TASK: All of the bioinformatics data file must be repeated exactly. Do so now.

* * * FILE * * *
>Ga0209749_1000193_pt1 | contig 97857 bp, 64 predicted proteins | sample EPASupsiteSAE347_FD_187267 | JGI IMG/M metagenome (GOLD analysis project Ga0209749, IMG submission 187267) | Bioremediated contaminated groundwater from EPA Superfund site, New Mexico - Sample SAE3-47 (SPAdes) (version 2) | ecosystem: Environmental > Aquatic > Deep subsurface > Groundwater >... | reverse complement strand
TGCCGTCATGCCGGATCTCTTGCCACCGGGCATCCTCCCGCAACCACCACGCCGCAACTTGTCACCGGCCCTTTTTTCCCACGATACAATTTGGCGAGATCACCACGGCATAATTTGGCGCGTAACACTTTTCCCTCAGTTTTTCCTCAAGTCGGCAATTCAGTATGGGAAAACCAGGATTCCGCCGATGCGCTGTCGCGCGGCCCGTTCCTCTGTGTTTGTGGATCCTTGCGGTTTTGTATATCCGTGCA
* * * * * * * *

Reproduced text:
>Ga0209749_1000193_pt1 | contig 97857 bp, 64 predicted proteins | sample EPASupsiteSAE347_FD_187267 | JGI IMG/M metagenome (GOLD analysis project Ga0209749, IMG submission 187267) | Bioremediated contaminated groundwater from EPA Superfund site, New Mexico - Sample SAE3-47 (SPAdes) (version 2) | ecosystem: Environmental > Aquatic > Deep subsurface > Groundwater >... | reverse complement strand
TGCCGTCATGCCGGATCTCTTGCCACCGGGCATCCTCCCGCAACCACCACGCCGCAACTTGTCACCGGCCCTTTTTTCCCACGATACAATTTGGCGAGATCACCACGGCATAATTTGGCGCGTAACACTTTTCCCTCAGTTTTTCCTCAAGTCGGCAATTCAGTATGGGAAAACCAGGATTCCGCCGATGCGCTGTCGCGCGGCCCGTTCCTCTGTGTTTGTGGATCCTTGCGGTTTTGTATATCCGTGCA